3d Negotiation

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Savvy negotiators not only play their cards well, they design the game in their favor even before they get to the table.

Playing the Whole Game

3-D Negotiation

by David A. Lax and James K. Sebenius

Reprint R0311D

Savvy negotiators not only play their cards well, they design the game in their favor even before they get to the table.

3-D Negotiation
by David A. Lax and James K. Sebenius


What stands between you and the yes you want? In our analysis of hundreds of negotiations, we’ve uncovered barriers in three complementary dimensions: The first is tactics; the second is deal design; and the third is setup. Each dimension is crucial, but many negotiators and much of the negotiation literature fixate on only the first two. For instance, most negotiation books focus on how executives can master tactics—interactions at the bargaining table. The common barriers to yes in this dimension include a lack of trust between parties, poor communication, and negotiators’ “hardball” attitudes. So the books offer useful tips on reading body language, adapting your style to the bargaining situation, listening actively, framing your case persuasively, deciding on offers and counteroffers, managing deadlines, countering dirty tricks, avoiding cross-cultural gaffes, and so on. The second dimension, that of deal design—or negotiators’ ability to draw up a deal at the table that creates lasting value—also receives attention. When a deal does not offer

enough value to all sides, or when its structure won’t allow for success, effective 2-D negotiators work to diagnose underlying sources of economic and noneconomic value and then craft agreements that can unlock that value for the parties. Does some sort of trade between sides make sense and, if so, on what terms? Should it be a staged agreement, perhaps with contingencies and risk-sharing provisions? A deal with a more creative concept and structure? One that meets ego needs as well as economic ones? Beyond the interpersonal and deal design challenges executives face in 1-D and 2-D negotiations lie the 3-D obstacles—flaws in the negotiating setup itself. Common problems in this often-neglected third dimension include negotiating with the wrong parties or about the wrong set of issues, involving parties in the wrong sequence or at the wrong time, as well as incompatible or unattractive no-deal options. 3-D negotiators, however, reshape the scope and sequence of the game itself to achieve the desired outcome. Acting entrepre-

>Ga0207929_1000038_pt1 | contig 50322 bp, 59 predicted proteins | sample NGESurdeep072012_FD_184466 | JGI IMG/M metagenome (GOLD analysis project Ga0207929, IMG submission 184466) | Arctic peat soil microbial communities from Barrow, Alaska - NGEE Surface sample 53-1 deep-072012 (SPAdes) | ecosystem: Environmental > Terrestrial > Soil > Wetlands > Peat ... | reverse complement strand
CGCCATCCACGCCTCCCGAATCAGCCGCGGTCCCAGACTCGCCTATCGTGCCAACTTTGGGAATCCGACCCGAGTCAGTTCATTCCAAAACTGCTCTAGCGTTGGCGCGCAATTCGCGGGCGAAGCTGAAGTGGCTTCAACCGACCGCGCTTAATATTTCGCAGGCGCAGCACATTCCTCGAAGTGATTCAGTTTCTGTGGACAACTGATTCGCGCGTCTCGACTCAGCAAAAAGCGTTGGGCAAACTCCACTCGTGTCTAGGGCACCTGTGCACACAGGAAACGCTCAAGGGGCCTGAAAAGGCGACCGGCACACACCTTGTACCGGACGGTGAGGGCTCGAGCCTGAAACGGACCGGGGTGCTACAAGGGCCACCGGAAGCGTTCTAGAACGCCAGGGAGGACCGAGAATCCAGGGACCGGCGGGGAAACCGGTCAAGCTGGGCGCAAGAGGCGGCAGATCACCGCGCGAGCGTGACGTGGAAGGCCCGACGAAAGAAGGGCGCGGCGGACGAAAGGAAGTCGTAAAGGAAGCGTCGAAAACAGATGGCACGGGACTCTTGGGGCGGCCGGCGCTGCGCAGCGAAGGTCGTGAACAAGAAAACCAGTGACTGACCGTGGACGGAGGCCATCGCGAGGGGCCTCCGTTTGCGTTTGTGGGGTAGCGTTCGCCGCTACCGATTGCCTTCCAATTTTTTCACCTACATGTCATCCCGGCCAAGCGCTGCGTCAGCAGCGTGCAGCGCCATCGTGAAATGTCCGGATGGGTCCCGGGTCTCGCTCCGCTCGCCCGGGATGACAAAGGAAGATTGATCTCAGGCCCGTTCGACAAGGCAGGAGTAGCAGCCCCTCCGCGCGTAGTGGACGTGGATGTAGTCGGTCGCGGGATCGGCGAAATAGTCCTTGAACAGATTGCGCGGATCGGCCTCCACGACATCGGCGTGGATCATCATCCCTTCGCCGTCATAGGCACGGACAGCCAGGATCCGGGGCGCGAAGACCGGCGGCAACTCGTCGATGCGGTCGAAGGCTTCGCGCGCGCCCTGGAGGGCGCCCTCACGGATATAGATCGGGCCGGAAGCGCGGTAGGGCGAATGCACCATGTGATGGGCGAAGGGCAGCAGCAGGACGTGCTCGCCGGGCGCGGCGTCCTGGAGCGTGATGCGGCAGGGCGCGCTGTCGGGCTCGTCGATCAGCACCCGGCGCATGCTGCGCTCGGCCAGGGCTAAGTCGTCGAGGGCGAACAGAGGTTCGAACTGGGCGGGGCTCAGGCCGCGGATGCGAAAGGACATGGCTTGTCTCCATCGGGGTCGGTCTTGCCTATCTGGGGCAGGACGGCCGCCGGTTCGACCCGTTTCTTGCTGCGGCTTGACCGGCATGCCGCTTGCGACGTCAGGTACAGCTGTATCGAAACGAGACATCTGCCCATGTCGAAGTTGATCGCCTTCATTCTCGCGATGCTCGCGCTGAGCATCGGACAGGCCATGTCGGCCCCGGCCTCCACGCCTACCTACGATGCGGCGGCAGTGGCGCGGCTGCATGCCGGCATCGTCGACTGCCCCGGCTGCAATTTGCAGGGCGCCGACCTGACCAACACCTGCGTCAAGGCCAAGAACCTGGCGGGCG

harvard business review • november 2003

page 1

3-D Negotiation

neurially, away from the table, they ensure that the right parties are approached in the right order to deal with the right issues, by the right means, at the right time, under the right set of expectations, and facing the right nodeal options. Former U.S. trade representative Charlene Barshefsky, who has negotiated with hundreds of companies, governments, and nongovernmental organizations to spearhead deals on goods, services, and intellectual property, characterizes successful 3-D negotiations this way: “Tactics at the table are only the cleanup work. Many people mistake tactics for the underlying substance and the relentless efforts away from the table that are needed to set up the most promising possible situation once you face your counterpart. When you know what you need and you have put a broader strategy in place, then negotiating tactics will flow.”1

3-D Negotiation in Practice
Even managers who possess superior interpersonal skills in negotiations can fail when the barriers to agreement fall in the 3-D realm. During the 1960s, Kennecott Copper’s longterm, low-royalty contract governing its huge El Teniente mine in Chile was at high risk of renegotiation; the political situation in Chile had changed drastically since the contract was originally drawn up, rendering...
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